Immigration law in the United States can be extraordinarily complicated. If you're applying for any kind of green card, visa, or permanent citizenship, it's worthwhile to hire an immigration attorney, if only to make sure that there are no mistakes along the way. Even small errors could lead to long delays, which can be stressful and tiresome.
While it might be possible to handle routine applications on your own, more complicated situations will require help from immigration lawyers. Below are just a few common scenarios that could delay your immigration processing unless you have the help of an experienced team of immigration attorneys.
All immigration applicants must disclose any record of criminal convictions before coming to the United States. In fact, having a record may significantly hamper your chances of gaining immigration approval. However, if an attorney can explain your case to Immigration Services, you may have a better chance.
You will also need to provide information about any existing medical conditions that you or members of your family may have. Certain conditions may prevent you from entering the country at all - check with a lawyer if you're unsure.
In most cases, employers that hire workers to come into the U.S. should sponsor their visa. But if your employer isn't helping, you may want to consult an immigration attorney. More than 20 types of visas exist for temporary, nonimmigrant workers, so it's important to make sure you select the right one for your job.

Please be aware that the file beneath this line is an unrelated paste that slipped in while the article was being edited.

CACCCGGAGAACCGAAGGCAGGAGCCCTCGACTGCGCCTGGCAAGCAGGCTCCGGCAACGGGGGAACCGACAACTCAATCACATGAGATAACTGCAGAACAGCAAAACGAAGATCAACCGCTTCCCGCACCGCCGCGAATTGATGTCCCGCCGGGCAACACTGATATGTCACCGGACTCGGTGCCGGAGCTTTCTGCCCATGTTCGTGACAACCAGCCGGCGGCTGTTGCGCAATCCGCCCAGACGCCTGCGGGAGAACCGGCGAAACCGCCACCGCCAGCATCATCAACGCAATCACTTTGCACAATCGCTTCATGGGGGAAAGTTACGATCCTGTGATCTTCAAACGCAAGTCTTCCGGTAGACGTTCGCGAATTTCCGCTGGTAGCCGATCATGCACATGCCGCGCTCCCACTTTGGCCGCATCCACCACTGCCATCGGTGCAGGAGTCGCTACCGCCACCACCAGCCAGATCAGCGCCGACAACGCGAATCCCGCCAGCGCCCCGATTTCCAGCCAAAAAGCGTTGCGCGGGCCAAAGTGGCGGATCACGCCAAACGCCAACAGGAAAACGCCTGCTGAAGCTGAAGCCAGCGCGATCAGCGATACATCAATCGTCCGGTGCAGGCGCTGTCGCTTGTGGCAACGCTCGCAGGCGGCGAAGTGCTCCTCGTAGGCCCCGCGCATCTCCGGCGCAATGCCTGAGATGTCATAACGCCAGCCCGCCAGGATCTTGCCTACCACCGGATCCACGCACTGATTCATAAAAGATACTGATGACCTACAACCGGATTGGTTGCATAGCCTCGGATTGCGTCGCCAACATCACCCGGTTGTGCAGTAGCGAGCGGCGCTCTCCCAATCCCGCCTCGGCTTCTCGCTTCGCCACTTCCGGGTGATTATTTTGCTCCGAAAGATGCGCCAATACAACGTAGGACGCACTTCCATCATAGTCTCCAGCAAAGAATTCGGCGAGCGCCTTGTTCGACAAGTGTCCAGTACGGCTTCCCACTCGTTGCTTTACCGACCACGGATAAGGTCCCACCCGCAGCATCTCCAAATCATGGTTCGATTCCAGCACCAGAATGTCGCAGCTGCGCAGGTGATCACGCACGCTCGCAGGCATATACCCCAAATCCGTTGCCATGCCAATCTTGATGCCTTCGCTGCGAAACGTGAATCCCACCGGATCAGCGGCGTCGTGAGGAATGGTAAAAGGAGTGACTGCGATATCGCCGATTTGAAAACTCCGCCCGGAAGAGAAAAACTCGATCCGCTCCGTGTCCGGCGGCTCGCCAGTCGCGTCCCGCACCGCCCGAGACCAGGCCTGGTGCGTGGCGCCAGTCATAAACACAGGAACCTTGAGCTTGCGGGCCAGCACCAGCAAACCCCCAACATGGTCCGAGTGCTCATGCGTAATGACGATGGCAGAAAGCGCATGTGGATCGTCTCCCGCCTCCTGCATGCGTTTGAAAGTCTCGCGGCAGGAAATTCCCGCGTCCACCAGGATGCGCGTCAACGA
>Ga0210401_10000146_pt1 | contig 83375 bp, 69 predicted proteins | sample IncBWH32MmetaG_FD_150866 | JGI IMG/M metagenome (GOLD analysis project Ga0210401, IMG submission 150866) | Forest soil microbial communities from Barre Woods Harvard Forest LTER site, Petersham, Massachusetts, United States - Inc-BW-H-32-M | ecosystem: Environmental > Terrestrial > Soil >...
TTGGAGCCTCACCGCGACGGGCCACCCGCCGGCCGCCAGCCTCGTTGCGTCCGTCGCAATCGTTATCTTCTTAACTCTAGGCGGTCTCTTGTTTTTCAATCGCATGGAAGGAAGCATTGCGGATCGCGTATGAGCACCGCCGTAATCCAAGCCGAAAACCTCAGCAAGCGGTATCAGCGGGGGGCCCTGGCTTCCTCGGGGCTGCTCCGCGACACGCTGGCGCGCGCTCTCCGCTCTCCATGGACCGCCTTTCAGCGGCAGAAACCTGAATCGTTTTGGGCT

If you are already in the U.S. and facing deportation charges, you can try to build a case with immigration lawyers to stop or reverse charges. You may even be able to build a path to permanent citizenship with the proper materials.
Don't leave your immigration or citizenship status up to chance. If you are facing difficulties with any sort of application or paperwork, find an immigration lawyer to help you understand your options and best chances for success. It may not be an easy process, but in the end, it'll be worthwhile to have the comfort and security of knowing that you are, or can soon become, a full-fledged American citizen.